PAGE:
The word love (in its noun form) has a history you have to love. Dating back to the Proto-Indo-European word leubh, meaning "care" or "desire", it later evolved into Latin with the word lubet, which went on further to become libet. Libet is also the father of the word libido, which is connected to love almost as closely as its roots. After the Romans died out (a recurring theme in these posts, for some reason) the word spread not to French this time, but Germanic. Here it steadily evolved into four forms, each taking the place of the antecedent: lubo, liube, liebe, and then lob, all of which had the modern meaning, except liube, which went through a phrase where it was referred to as "joy". This eventually phased into Old English as lufu, and it got mangled around until it became love. Many phrases were derived from love, since it was such a powerful and important word in everyday life, including lovebird, lovesick, loveseat, and making love (which originally meant naught but the innocent act of courtship, until it became a euphemism and it suddenly turned inappropriate). Today, etymology enthusiasts can be a little surprised that throughout the history of words they love, love changed little. But then again, love loves to love love.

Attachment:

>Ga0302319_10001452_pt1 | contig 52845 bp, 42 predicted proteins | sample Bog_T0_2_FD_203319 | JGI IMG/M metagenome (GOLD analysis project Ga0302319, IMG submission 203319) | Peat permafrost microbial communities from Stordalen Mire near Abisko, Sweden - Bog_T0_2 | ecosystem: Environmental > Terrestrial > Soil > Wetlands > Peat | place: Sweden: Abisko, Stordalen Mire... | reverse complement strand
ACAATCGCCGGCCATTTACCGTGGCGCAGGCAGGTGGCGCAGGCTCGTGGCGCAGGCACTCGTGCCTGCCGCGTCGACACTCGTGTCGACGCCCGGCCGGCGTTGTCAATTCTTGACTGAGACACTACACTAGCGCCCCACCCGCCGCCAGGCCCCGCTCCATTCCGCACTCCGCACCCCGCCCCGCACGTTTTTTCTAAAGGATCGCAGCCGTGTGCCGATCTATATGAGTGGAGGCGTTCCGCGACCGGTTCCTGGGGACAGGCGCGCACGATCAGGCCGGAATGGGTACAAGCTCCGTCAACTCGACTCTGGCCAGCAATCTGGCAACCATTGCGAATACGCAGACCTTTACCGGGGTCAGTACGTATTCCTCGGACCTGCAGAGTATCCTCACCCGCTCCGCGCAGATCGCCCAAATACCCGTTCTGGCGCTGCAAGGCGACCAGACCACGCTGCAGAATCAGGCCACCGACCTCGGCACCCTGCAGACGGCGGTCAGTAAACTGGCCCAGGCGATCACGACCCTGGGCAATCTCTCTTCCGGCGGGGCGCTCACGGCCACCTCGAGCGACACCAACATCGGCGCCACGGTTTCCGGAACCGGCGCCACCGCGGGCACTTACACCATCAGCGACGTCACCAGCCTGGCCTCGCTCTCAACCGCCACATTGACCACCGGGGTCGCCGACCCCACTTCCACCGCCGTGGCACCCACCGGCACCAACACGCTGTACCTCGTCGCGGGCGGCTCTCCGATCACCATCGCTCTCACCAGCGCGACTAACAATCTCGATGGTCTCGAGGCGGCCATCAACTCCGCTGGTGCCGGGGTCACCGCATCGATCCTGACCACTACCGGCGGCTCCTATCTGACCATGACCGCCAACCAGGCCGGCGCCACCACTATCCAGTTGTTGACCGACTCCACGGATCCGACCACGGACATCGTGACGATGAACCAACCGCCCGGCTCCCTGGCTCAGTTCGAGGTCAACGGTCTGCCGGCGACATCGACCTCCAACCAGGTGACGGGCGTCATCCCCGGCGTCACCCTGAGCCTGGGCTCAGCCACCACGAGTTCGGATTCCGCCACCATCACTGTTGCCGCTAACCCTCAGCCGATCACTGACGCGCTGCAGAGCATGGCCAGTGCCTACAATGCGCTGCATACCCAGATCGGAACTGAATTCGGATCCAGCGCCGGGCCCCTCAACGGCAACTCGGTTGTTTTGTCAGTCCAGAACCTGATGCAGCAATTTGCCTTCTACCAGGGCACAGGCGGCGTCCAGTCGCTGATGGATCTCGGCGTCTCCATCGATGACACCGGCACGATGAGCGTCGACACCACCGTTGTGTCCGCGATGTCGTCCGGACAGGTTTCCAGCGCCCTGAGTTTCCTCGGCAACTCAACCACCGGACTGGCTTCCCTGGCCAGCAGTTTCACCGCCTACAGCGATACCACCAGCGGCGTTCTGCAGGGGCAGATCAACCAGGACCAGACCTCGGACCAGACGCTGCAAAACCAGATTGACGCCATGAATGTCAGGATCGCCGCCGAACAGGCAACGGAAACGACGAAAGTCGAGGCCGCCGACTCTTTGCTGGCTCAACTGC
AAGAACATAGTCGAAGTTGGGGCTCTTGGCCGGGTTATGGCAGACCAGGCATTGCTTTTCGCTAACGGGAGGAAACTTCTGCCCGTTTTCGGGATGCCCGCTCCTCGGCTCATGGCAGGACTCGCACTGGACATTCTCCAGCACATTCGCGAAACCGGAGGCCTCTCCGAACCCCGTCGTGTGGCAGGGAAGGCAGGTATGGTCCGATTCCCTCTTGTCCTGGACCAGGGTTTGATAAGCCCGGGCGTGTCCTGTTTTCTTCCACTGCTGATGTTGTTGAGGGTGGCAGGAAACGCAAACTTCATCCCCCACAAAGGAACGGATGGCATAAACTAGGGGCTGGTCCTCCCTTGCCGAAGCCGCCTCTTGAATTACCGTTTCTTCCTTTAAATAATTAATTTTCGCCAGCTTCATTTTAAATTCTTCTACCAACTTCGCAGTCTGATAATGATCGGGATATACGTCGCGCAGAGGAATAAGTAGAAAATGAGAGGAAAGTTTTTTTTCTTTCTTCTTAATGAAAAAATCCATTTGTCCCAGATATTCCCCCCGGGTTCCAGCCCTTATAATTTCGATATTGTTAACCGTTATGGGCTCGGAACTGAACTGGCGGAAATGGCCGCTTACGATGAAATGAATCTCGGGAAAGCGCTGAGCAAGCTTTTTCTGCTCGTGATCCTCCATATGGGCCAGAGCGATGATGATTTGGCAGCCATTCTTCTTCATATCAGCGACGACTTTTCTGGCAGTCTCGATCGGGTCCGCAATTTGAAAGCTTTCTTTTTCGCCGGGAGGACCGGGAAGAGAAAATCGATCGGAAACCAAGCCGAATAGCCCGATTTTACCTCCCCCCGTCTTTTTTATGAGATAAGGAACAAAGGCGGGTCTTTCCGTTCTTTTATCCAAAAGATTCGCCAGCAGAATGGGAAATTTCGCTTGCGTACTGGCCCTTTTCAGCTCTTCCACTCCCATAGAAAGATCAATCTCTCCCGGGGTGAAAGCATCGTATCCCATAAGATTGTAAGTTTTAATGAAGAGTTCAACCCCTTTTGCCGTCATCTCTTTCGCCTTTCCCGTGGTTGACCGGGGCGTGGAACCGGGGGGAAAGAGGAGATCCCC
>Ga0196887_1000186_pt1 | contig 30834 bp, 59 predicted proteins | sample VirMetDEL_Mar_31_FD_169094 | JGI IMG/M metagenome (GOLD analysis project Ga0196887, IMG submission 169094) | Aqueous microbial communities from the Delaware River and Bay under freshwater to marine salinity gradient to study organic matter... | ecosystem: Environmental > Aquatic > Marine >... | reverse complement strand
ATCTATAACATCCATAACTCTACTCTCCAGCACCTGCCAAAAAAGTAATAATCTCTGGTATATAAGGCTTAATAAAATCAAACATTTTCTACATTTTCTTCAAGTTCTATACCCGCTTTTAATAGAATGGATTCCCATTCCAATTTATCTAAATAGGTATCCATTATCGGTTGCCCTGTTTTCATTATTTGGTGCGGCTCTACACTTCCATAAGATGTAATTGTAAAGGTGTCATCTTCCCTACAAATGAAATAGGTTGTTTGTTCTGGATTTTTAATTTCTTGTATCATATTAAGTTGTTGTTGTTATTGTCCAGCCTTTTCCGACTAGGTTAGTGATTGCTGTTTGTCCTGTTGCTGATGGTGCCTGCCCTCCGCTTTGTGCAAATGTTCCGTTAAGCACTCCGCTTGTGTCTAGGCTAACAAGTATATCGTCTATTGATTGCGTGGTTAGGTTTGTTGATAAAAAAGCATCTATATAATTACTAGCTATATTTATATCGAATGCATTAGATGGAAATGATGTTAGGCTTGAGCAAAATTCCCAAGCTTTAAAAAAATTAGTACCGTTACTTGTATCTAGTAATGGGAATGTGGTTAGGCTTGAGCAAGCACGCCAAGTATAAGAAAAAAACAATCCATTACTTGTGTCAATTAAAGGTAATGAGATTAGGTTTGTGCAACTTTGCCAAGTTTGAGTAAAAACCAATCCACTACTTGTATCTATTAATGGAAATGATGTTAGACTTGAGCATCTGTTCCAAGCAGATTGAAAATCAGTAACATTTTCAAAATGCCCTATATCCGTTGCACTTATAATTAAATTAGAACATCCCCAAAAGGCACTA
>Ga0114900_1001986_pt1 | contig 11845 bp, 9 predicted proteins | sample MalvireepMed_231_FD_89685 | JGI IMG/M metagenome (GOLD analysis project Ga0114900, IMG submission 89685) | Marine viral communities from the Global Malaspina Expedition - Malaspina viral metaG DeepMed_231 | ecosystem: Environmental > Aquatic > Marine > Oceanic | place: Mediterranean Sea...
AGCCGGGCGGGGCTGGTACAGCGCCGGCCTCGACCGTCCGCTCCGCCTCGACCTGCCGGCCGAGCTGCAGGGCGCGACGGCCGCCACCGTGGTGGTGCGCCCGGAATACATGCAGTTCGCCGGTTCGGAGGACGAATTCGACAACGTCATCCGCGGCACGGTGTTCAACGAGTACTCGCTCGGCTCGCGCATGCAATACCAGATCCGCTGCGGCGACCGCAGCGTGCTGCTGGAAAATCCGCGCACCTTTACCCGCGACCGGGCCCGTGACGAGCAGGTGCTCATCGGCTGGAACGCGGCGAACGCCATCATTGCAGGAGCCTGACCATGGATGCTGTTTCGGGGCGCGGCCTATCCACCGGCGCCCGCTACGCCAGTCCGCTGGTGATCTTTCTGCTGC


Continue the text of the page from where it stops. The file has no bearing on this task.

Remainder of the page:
Hello! I'm Adam Aleksic, a sophomore studying government and linguistics at Harvard University, where I co-founded the Harvard Undergraduate Linguistics Society. In addition to etymology, I also really enjoy politics, vexillology, geography, board games, conlanging, and law.